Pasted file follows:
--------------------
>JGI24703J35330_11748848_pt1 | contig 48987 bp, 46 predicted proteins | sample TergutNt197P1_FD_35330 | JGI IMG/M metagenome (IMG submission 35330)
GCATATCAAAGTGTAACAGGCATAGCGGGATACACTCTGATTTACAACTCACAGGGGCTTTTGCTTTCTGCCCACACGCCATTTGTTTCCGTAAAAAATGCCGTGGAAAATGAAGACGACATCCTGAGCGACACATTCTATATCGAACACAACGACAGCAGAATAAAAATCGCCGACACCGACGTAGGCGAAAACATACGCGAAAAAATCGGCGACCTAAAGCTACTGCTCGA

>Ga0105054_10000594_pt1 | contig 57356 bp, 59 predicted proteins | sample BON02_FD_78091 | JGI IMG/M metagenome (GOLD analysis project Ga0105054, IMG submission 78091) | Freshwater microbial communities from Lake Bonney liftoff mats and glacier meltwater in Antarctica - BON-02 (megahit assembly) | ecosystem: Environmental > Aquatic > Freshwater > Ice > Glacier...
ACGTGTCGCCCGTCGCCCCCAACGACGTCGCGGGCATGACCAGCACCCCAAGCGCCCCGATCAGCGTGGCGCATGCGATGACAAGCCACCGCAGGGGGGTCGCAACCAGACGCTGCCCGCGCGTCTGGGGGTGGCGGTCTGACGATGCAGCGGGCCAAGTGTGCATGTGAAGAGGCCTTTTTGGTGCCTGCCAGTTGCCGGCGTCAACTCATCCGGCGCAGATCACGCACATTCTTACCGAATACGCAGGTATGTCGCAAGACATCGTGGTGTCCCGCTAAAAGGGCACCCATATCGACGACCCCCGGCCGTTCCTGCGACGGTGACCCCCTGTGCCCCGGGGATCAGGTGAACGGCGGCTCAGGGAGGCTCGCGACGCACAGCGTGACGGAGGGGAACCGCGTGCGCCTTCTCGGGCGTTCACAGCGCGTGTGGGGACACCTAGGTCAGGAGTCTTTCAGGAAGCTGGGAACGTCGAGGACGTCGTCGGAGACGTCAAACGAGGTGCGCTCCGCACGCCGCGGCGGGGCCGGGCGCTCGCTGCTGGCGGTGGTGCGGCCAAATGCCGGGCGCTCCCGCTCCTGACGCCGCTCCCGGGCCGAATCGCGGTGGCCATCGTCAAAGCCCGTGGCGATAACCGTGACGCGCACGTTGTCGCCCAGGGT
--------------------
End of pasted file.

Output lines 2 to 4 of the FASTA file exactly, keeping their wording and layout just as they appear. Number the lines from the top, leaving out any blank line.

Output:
GCATATCAAAGTGTAACAGGCATAGCGGGATACACTCTGATTTACAACTCACAGGGGCTTTTGCTTTCTGCCCACACGCCATTTGTTTCCGTAAAAAATGCCGTGGAAAATGAAGACGACATCCTGAGCGACACATTCTATATCGAACACAACGACAGCAGAATAAAAATCGCCGACACCGACGTAGGCGAAAACATACGCGAAAAAATCGGCGACCTAAAGCTACTGCTCGA

>Ga0105054_10000594_pt1 | contig 57356 bp, 59 predicted proteins | sample BON02_FD_78091 | JGI IMG/M metagenome (GOLD analysis project Ga0105054, IMG submission 78091) | Freshwater microbial communities from Lake Bonney liftoff mats and glacier meltwater in Antarctica - BON-02 (megahit assembly) | ecosystem: Environmental > Aquatic > Freshwater > Ice > Glacier...
ACGTGTCGCCCGTCGCCCCCAACGACGTCGCGGGCATGACCAGCACCCCAAGCGCCCCGATCAGCGTGGCGCATGCGATGACAAGCCACCGCAGGGGGGTCGCAACCAGACGCTGCCCGCGCGTCTGGGGGTGGCGGTCTGACGATGCAGCGGGCCAAGTGTGCATGTGAAGAGGCCTTTTTGGTGCCTGCCAGTTGCCGGCGTCAACTCATCCGGCGCAGATCACGCACATTCTTACCGAATACGCAGGTATGTCGCAAGACATCGTGGTGTCCCGCTAAAAGGGCACCCATATCGACGACCCCCGGCCGTTCCTGCGACGGTGACCCCCTGTGCCCCGGGGATCAGGTGAACGGCGGCTCAGGGAGGCTCGCGACGCACAGCGTGACGGAGGGGAACCGCGTGCGCCTTCTCGGGCGTTCACAGCGCGTGTGGGGACACCTAGGTCAGGAGTCTTTCAGGAAGCTGGGAACGTCGAGGACGTCGTCGGAGACGTCAAACGAGGTGCGCTCCGCACGCCGCGGCGGGGCCGGGCGCTCGCTGCTGGCGGTGGTGCGGCCAAATGCCGGGCGCTCCCGCTCCTGACGCCGCTCCCGGGCCGAATCGCGGTGGCCATCGTCAAAGCCCGTGGCGATAACCGTGACGCGCACGTTGTCGCCCAGGGT